If you are injured on the job, you may begin to wonder if it makes sense to file a workers' compensation claim.
A Philadelphia-area Johnson & Johnson employee has filed a lawsuit against three different companies responsible for either managing or maintaining its offices located in Building M-5 at 40-84 Great Valley Parkway in Malvern. He alleges that their negligent maintenance of the ceiling immediately above his cubicle in the office building resulted in him suffering a serious head injury.
Individuals who work in construction or as electricians run a particularly high risk of becoming a victim of an arc flash or electrical shock incident.
During the past month, many parts of the country have been affected by record-setting, freezing temperatures. While countless workers have been become ill with either the flu or colds as a result of their exposure to fluctuating temperatures, others have suffered trips, slips and falls. In the case of the latter, workers have suffered permanent injuries causing them to miss work and stunting employers' productivity as a result.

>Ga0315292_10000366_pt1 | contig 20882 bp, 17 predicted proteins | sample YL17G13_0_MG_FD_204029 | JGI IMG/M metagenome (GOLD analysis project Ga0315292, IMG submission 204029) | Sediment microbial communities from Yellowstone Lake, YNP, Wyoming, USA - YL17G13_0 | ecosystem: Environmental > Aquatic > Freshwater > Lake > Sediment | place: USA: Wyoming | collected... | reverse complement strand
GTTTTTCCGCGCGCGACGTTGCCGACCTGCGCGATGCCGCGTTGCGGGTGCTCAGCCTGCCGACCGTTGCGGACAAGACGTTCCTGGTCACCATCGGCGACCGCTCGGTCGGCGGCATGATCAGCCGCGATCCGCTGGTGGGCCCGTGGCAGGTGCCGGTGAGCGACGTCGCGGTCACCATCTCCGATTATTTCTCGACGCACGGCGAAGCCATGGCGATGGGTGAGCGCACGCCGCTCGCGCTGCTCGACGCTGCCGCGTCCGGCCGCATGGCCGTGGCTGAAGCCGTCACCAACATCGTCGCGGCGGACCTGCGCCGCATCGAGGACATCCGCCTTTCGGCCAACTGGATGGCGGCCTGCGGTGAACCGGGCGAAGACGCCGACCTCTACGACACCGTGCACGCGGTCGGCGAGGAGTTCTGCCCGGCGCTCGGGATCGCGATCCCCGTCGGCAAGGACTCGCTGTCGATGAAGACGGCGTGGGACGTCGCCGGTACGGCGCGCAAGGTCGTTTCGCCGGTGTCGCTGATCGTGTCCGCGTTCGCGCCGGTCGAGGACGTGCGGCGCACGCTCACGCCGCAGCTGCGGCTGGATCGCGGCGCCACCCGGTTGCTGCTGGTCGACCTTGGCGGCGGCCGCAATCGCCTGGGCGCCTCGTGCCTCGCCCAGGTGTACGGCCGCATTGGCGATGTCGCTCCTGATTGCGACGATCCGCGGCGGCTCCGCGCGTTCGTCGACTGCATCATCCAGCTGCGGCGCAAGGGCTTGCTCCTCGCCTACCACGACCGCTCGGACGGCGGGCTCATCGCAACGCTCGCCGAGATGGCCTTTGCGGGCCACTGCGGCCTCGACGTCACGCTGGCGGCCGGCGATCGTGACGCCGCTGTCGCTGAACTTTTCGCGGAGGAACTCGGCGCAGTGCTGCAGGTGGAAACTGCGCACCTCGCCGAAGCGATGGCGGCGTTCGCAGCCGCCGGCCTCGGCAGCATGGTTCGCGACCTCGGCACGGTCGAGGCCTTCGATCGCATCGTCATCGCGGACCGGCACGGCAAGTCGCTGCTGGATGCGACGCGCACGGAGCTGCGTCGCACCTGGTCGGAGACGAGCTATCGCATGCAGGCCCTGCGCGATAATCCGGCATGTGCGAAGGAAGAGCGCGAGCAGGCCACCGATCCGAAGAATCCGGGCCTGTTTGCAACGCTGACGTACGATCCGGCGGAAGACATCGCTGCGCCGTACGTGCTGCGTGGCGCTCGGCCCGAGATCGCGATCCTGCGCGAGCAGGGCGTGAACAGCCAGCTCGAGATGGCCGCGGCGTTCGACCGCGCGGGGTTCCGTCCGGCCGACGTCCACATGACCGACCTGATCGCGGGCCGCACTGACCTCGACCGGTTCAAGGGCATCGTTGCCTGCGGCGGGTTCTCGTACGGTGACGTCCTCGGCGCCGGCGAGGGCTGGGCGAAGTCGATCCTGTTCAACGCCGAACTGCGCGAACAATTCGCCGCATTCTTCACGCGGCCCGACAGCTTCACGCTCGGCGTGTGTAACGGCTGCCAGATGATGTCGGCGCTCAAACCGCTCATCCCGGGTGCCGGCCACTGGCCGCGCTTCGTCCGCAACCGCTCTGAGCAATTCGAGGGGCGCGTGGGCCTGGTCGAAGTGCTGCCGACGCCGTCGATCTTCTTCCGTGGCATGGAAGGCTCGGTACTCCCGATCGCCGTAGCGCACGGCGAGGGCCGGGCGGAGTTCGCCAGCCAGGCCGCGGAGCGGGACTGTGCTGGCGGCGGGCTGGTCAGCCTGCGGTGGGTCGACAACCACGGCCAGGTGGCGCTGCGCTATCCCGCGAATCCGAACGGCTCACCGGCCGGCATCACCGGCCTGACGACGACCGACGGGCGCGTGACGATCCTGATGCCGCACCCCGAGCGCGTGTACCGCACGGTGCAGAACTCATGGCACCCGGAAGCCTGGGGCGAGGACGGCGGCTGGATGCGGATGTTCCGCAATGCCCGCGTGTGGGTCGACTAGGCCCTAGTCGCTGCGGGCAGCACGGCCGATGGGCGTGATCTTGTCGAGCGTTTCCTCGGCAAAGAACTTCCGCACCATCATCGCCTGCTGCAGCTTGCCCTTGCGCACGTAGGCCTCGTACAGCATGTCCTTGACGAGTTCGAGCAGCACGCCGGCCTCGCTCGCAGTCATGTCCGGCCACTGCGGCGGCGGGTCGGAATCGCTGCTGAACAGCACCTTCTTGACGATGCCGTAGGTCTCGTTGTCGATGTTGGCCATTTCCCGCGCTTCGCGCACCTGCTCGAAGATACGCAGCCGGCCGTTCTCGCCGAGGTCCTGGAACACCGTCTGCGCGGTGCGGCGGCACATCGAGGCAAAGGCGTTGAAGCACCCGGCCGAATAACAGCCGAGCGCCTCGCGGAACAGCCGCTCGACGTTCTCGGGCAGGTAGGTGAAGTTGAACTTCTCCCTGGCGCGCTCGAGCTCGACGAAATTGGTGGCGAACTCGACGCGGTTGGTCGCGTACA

When you think of workers' compensation benefits, you might think about workers who suffer catastrophic injuries like amputated limbs. While it is true that those individuals can usually receive benefits, they aren't the only ones who can qualify for workers' compensation benefits. We can help you learn if the work-related injury or illness you have qualifies for benefits.
Workplace injuries happen all the time, regardless of the industry or job sector where you work. Many occupations that require regular physical activity are more likely than others to generate job injuries, but some jobs that primarily involve paperwork may also hold more danger than you might realize, especially if you drive a company car.
The widows of two power plant workers and their two injured colleagues joined together is filing a lawsuit against the regional electricity provider First Energy (FE) on Thursday, Nov. 16. The suit, which was filed in the federal district courthouse of Western Pennsylvania, accuses FE's administrators of both negligence and carelessness.
According to the Social Security Administration (SSA), a permanent injury is described as one that impacts an individual's ability to perform the same type of work that they were able to do before the incident. The classification of permanently disabled can also be used to describe a situation in which a worker cannot make necessary adjustments because of the injuries they've suffered as well.
Pennsylvania State Police put out a statement on Tuesday, Oct. 10 acknowledging that a construction worker, who'd been working near the Kittatinny Tunnel early that morning, was struck and killed on the job.
A recent study, a collaboration between the Safety Engineers Society of America and the University of Buffalo, suggests that too little attention is being placed on worker fatigue when it comes to on-the-job safety training.